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The March on Washington by William P. JonesA brilliant history that goes beyond the dazzling "I Have a Dream" speech to explore the real significance of the massive march and the movement it inspired. It was the final speech of a long day, August 28, 1963, when hundreds of thousands gathered on the Mall for the March on Washington for Jobs and Freedom. In a resounding cadence, Martin Luther King Jr. lifted the crowd when he told of his dream that all Americans would join together to realize the founding ideal of equality. The power of the speech created an enduring symbol of the march and the larger civil rights movement. King's speech still inspires us fifty years later, but its very power has also narrowed our understanding of the march. In this insightful history, William P. Jones restores the march to its full significance. The opening speech of the day was delivered by the leader of the march, the great trade unionist A. Philip Randolph, who first called for a march on Washington in 1941 to press for equal opportunity in employment and the armed forces. To the crowd that stretched more than a mile before him, Randolph called for an end to segregation and a living wage for every American. Equal access to accommodations and services would mean little to people, white and black, who could not afford them. Randolph's egalitarian vision of economic and social citizenship is the strong thread running through the full history of the March on Washington Movement. It was a movement of sustained grassroots organizing, linked locally to women's groups, unions, and churches across the country. Jones's fresh, compelling history delivers a new understanding of this emblematic event and the broader civil rights movement it propelled.
Call Number: 973.923 JON
Freedom Bound by Robert WeisbrotIn this singe volume, Robert Weisbrot gives a vivid, admirably balanced history of the civil rights movement--from its rise with the Brown decision and the Montgomery bus boycott in the 1950s, through the dramatic sit-ins, freedom rides, marches, and great legislative gains in the 1960s, to its decline in the urban riots, disputes over leadership, and affirmative action in the late 1960s and 1970s. Black-and-white photos.
Call Number: 973.923 WEI
Access to History Civil Rights in the USA 1945-68 by Vivienne SandersEnsure your students have access to the authoritative and in-depth content of this popular and trusted A Level History series. For over twenty years Access to History has been providing students with reliable, engaging and accessible content on a wide range of topics. Each title in the series provides comprehensive coverage of different history topics on current AS and A2 level history specifications, alongside exam-style practice questions and tips to help students achieve their best. The series: - Ensures students gain a good understanding of the AS and A2 level history topics through an engaging, in-depth and up-to-date narrative, presented in an accessible way. - Aids revision of the key A level history topics and themes through frequent summary diagrams - Gives support with assessment, both through the books providing exam-style questions and tips for AQA, Edexcel and OCR A level history specifications and through FREE model answers with supporting commentary at Access to History online (www.accesstohistory.co.uk) Civil Rights in the USA 1945-68 This title draws on respected and best-selling content from 'Race Relations in the USA 1860-1981' and adapts this content in order to cover the requirements of the shorter units. Tracing the development of African-American civil rights in the USA this title ranges from segregation in the 1950s to the growth of radicalism in the sixties.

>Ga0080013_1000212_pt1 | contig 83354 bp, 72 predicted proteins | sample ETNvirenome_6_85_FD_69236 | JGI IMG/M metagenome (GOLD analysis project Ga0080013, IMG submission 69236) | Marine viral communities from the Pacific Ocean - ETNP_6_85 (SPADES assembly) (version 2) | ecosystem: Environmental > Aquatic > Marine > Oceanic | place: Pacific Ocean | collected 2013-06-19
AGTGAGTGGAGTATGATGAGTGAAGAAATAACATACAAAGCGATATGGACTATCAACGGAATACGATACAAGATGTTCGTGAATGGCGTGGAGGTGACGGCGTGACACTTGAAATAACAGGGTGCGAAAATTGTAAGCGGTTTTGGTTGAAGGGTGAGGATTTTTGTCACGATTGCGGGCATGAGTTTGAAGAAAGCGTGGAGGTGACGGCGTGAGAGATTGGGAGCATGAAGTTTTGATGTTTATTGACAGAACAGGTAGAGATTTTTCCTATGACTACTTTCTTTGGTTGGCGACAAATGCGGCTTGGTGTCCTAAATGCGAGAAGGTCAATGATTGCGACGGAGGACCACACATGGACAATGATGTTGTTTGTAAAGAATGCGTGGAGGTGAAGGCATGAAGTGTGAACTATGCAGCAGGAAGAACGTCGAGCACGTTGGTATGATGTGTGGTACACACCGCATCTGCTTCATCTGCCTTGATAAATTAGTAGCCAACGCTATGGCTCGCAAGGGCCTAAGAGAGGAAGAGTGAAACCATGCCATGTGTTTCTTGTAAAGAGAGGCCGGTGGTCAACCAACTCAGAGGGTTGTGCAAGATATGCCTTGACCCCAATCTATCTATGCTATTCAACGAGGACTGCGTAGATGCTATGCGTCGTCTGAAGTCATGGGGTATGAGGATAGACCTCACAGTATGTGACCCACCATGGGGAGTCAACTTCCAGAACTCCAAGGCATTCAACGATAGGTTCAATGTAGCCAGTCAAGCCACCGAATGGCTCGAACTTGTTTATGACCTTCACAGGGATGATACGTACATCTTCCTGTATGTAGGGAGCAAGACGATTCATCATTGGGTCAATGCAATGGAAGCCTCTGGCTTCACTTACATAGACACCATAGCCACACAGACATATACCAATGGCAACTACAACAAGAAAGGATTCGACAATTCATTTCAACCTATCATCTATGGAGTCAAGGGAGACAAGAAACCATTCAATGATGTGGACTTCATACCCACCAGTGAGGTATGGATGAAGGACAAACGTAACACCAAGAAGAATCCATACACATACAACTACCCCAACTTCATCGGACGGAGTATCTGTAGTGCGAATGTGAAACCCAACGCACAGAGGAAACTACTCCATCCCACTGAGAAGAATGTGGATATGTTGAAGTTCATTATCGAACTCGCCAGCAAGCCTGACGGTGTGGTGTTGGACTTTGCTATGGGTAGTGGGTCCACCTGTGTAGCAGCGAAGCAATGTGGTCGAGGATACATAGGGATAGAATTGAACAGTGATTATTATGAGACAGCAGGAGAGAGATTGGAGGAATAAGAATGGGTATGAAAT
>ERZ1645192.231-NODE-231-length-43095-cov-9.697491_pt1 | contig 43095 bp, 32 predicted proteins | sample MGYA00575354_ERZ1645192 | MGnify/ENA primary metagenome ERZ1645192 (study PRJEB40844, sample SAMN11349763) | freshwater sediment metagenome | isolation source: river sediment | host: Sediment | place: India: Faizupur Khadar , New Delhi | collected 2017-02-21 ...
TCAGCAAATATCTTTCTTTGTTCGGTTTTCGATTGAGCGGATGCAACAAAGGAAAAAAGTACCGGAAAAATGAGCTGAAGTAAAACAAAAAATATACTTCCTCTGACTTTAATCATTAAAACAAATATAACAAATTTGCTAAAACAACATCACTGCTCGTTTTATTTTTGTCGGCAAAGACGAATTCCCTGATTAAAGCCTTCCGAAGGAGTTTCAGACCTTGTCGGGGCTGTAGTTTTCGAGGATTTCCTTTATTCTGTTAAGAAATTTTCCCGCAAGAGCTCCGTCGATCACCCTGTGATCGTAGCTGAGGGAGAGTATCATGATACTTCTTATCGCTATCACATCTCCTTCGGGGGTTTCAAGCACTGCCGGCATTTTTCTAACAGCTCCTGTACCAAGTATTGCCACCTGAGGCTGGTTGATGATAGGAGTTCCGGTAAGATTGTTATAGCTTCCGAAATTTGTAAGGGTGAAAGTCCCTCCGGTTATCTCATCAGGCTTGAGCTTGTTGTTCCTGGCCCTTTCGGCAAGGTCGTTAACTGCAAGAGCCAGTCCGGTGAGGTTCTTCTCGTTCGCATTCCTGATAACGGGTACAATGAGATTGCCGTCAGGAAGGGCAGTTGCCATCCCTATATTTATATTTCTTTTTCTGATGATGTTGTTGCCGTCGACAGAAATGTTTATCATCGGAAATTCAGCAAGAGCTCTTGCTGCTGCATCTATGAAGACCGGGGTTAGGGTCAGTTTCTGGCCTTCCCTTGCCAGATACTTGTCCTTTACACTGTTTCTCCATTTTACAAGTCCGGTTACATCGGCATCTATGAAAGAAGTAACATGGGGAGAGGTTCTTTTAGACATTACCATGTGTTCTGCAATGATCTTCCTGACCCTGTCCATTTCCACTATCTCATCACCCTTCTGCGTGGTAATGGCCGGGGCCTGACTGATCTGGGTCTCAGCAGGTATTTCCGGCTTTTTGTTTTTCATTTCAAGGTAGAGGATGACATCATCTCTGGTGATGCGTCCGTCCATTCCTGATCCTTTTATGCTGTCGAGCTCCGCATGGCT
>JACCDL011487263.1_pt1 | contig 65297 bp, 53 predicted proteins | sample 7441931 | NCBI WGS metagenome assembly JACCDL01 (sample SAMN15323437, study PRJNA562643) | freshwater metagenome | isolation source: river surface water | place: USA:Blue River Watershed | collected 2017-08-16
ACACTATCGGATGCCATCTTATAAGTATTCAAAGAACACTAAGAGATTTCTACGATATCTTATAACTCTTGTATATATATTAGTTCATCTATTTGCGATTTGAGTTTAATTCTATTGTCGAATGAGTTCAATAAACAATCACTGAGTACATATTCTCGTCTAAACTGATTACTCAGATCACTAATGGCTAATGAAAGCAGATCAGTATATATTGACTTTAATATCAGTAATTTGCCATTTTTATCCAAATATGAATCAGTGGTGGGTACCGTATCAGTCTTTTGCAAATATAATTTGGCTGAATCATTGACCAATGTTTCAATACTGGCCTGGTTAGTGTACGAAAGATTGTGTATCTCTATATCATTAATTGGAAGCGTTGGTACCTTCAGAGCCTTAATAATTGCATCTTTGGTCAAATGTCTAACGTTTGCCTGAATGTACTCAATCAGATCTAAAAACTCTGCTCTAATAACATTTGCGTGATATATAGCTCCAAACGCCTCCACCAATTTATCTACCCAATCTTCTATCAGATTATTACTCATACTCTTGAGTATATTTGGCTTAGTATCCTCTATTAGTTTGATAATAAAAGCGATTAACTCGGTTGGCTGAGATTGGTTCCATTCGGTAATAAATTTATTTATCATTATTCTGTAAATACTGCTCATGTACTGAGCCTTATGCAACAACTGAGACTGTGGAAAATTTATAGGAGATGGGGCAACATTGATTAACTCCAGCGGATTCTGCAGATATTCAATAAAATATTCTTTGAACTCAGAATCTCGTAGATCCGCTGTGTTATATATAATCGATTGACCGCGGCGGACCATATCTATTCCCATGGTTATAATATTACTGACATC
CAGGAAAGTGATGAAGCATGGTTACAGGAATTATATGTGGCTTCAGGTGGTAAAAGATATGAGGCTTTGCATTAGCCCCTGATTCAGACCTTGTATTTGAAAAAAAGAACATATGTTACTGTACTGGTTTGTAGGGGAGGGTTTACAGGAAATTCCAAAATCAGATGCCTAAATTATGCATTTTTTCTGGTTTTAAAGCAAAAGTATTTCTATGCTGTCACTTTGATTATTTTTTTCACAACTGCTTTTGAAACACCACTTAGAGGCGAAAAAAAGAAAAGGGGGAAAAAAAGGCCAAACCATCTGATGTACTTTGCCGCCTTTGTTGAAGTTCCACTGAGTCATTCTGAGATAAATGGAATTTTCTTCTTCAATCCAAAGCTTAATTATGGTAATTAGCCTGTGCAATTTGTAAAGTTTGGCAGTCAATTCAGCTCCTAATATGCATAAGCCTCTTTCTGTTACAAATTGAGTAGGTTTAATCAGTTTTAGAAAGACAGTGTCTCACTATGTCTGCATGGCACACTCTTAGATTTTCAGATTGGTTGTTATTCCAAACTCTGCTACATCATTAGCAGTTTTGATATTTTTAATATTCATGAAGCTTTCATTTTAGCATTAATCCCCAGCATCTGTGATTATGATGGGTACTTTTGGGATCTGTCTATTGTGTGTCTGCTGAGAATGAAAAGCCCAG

Call Number: 973.923 SAN
Freedom Riders by Ann BausumFreedom Riders compares and contrasts the childhoods of John Lewis and James Zwerg in a way that helps young readers understand the segregated experience of our nation's past. It shows how a common interest in justice created the convergent path that enabled these young men to meet as Freedom Riders on a bus journey south. No other book on the Freedom Riders has used such a personal perspective. These two young men, empowered by their successes in the Nashville student movement, were among those who volunteered to continue the Freedom Rides after violence in Anniston, Alabama, left the original bus in flames with the riders injured and in retreat. Lewis and Zwerg joined the cause knowing their own fate could be equally harsh, if not worse. The journey they shared as freedom riders through the Deep South changed not only their own lives but our nation's history.National Geographic supports K-12 educators with ELA Common Core Resources.Visit www.natgeoed.org/commoncore for more information.